After a busy 2016, international productions are in full swing once again at Czech locations this year, including the first season of the Genius series for the National Geographic, the postwar drama The Aftermath, Xavier Dolan’s Death and Life of John F. Donovan, Ben Levin’s The Catcher Was a Spy, and an ambitious coproduction by four Central European public broadcasters, Maria Theresa.

Geoffrey Rush is Albert Einstein in Genius / © National Geographic, photo by Dusan Martincek

Geoffrey Rush is Albert Einstein in Genius / © National Geographic

Last year’s highlights for foreign productions in the Czech Republic were three major TV series: BritanniaKnightfall and Genius. Shooting on Genius wrapped this March, and it’s definitely one of the most exciting productions we’ve had,” Czech film commissioner Ludmila Claussová says. “Viewers won’t have to wait long for the first episode, either. It will be airing already on April 23.”

Genius, the first ever scripted show for the National Geographic, presents the world’s most brilliant innovators. The first season is based on the Walter Isaacson book Einstein: His Life and Universe, adapted for TV by Noah Pink. Geoffrey Rush shares the role of Einstein with Johnny Flynn, who plays the physicist as a young man. Coproducing the series are Fox 21 Television Studios, Imagine Television, Odd Lot Entertainment, EUE/Sokolow and Stillking Films.

“During 90 filming days, starting in September 2016, the filmmakers shot at locations in Prague and around the Czech Republic. Ron Howard, the executive producer and one of the directors of the first season, greatly appreciated the helpful approach of the city of Liberec and, in particular, the support of the local film offce,” Claussová says.

The postwar drama The Aftermath, a US/UK coproduction directed by James Kent, shot in the Czech Republic in January, with Czech locations subbing for Hamburg, Germany. In winter of 1946, Rachael Morgan (Kiera Knightley) arrives in the shattered city to be reunited with her husband, Lewis (Jason Clarke), a British colonel assigned to the city’s postwar reconstruction. The film is produced by Amusement Park Films, Fox Searchlight Pictures and Scott Free Productions. Sirena Film line produced the Czech portion of the shoot. International productions traditionally choose the Czech Republic to shoot period films or television series. “Unlike contemporary stories, for period pieces you need locations with a variety of architectural styles and historical eras, and you need filmmakers with expertise in a range of creative professions and crafts. We have a lot to offer in this respect. And of course, shooting period stories with us is very cost effective, whether in terms of set construction, hiring extras, or manufacturing props and costumes,” Claussová says.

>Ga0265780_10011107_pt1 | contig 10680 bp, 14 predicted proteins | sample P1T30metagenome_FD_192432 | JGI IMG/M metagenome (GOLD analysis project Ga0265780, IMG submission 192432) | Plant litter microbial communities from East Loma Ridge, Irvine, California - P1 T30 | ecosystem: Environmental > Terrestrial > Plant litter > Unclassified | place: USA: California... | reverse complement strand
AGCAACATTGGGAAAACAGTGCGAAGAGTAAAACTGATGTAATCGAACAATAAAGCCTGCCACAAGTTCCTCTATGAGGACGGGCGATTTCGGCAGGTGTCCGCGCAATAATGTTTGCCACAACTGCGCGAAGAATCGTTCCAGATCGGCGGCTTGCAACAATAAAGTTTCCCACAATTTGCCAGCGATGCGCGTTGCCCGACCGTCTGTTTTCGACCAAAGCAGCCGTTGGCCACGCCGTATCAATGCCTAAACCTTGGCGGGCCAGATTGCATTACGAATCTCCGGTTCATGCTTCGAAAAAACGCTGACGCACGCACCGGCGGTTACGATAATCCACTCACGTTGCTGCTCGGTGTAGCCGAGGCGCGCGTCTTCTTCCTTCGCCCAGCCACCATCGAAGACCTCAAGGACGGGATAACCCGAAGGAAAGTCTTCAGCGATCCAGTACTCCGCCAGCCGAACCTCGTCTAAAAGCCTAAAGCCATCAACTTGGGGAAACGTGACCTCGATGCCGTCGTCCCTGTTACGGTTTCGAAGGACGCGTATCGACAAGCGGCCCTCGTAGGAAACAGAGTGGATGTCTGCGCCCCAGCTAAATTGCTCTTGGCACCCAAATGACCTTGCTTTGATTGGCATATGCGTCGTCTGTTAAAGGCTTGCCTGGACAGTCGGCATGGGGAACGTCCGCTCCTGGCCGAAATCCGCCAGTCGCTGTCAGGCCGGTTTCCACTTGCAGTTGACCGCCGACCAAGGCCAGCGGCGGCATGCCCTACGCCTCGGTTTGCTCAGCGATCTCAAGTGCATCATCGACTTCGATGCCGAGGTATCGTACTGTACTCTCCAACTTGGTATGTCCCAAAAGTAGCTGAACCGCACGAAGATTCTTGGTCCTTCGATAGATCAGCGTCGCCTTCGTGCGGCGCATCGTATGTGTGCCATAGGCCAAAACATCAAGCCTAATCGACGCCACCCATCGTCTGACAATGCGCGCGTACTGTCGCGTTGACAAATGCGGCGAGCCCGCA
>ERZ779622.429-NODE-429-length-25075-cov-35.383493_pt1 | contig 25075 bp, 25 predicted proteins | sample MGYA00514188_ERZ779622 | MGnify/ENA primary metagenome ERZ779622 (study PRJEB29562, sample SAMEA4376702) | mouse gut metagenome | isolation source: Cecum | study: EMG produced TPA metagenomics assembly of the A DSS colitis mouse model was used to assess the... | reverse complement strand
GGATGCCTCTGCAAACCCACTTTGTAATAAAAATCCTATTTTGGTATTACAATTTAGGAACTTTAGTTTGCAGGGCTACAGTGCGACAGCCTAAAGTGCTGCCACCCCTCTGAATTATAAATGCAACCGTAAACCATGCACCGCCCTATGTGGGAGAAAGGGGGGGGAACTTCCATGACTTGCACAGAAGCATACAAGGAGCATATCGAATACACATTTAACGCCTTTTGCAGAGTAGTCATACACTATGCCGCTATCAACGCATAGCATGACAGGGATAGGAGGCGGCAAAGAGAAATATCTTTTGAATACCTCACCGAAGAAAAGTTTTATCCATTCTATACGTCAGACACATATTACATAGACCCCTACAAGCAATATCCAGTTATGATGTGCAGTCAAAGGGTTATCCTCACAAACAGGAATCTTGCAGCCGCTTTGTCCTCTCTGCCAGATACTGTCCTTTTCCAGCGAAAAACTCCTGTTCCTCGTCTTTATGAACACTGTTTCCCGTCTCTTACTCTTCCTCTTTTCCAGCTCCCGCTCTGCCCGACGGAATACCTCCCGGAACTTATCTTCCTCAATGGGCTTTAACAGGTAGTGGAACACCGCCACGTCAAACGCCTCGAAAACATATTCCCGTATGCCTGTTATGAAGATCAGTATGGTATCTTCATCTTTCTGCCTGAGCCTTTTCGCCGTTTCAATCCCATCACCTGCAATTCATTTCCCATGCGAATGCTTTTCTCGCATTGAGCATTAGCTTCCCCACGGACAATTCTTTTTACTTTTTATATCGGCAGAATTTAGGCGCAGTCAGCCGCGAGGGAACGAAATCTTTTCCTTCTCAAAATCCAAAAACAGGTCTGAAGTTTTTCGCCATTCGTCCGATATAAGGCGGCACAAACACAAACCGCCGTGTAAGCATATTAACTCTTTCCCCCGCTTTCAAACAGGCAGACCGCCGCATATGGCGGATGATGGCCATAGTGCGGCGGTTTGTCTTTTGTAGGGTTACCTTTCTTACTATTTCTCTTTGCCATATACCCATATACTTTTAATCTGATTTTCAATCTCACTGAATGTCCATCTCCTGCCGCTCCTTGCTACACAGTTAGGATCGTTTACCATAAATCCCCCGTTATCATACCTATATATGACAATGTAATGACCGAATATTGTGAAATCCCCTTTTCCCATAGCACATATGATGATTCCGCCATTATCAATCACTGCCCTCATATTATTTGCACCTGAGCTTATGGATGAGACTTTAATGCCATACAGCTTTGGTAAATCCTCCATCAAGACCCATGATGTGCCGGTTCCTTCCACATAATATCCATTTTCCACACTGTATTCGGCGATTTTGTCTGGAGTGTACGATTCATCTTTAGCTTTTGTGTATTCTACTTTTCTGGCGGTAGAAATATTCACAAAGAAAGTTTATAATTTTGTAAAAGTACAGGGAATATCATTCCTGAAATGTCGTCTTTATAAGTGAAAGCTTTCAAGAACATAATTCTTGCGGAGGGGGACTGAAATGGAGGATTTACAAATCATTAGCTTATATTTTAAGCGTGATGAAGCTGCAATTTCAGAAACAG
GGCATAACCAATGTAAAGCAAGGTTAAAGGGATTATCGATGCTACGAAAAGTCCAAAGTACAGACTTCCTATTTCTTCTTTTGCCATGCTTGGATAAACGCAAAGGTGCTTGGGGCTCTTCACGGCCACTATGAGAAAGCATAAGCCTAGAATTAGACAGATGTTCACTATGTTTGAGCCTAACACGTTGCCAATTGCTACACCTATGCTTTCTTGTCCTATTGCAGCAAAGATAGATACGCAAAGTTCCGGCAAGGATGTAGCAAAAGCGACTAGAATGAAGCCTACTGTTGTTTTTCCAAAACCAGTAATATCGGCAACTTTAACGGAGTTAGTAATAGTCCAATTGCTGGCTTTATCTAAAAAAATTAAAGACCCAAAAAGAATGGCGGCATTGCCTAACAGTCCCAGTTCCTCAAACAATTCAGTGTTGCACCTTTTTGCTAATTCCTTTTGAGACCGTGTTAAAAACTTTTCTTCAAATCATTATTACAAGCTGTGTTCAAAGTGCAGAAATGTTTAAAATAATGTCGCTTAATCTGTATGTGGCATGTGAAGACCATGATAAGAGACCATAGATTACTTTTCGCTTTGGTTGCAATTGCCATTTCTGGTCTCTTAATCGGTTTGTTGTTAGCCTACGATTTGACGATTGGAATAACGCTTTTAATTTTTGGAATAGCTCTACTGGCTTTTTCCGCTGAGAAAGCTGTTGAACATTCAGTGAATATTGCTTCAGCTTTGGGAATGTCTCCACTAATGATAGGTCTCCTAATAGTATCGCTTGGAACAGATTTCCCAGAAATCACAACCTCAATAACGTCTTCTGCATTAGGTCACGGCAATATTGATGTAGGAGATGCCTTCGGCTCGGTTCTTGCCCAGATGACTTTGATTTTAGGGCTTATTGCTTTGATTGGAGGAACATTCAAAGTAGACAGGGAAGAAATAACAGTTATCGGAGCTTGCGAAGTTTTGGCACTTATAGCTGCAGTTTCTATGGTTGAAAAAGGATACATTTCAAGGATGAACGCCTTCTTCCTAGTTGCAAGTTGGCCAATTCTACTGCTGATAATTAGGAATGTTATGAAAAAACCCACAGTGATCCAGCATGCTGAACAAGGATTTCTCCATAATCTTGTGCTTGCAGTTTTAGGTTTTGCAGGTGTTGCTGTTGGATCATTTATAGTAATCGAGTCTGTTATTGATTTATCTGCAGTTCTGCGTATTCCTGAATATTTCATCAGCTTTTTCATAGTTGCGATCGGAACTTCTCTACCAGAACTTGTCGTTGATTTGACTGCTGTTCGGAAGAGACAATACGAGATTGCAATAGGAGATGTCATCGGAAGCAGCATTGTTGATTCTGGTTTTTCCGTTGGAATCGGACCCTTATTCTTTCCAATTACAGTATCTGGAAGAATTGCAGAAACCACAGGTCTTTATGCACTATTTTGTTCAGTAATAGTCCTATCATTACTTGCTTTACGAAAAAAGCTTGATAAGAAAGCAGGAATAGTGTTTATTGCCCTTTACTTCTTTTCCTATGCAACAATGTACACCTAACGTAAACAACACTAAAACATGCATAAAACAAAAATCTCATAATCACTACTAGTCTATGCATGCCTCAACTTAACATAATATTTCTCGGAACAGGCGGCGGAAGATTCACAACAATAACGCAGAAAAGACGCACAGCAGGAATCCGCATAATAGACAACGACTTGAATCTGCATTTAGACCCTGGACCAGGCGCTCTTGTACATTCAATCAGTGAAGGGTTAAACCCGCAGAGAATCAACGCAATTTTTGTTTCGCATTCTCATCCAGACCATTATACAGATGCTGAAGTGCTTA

Another period film, The Catcher Was a Spy, shot on Czech locations in February and March. Directed by Ben Lewin, this fact-based WWII drama tells the story of pro baseball player Moe Berg, who was a top-secret spy during the war. The movie focuses on his biggest mission: infiltrating the circle of Werner Heisenberg, lead scientist for the Nazi atomic program. The film, starring Paul Rudd, Sienna Miller, Guy Pearce, Paul Giamatti and Jeff Daniels, is produced by PalmStar Media along with Animus Films, Serena Films and Windy Hill Pictures. The line producer on the Czech side was Czech Anglo Productions. “For this film, Czech locations offered stand-ins for sites around the world, from New York, Tokyo and the Alps to Zürich and Rome. One of the producers shared with me how difficult it would have been to shoot in so many places, and how glad they were to find all these locations in just one country, so close by each other. In this respect, the Czech Republic is truly unique,” explains Claussova.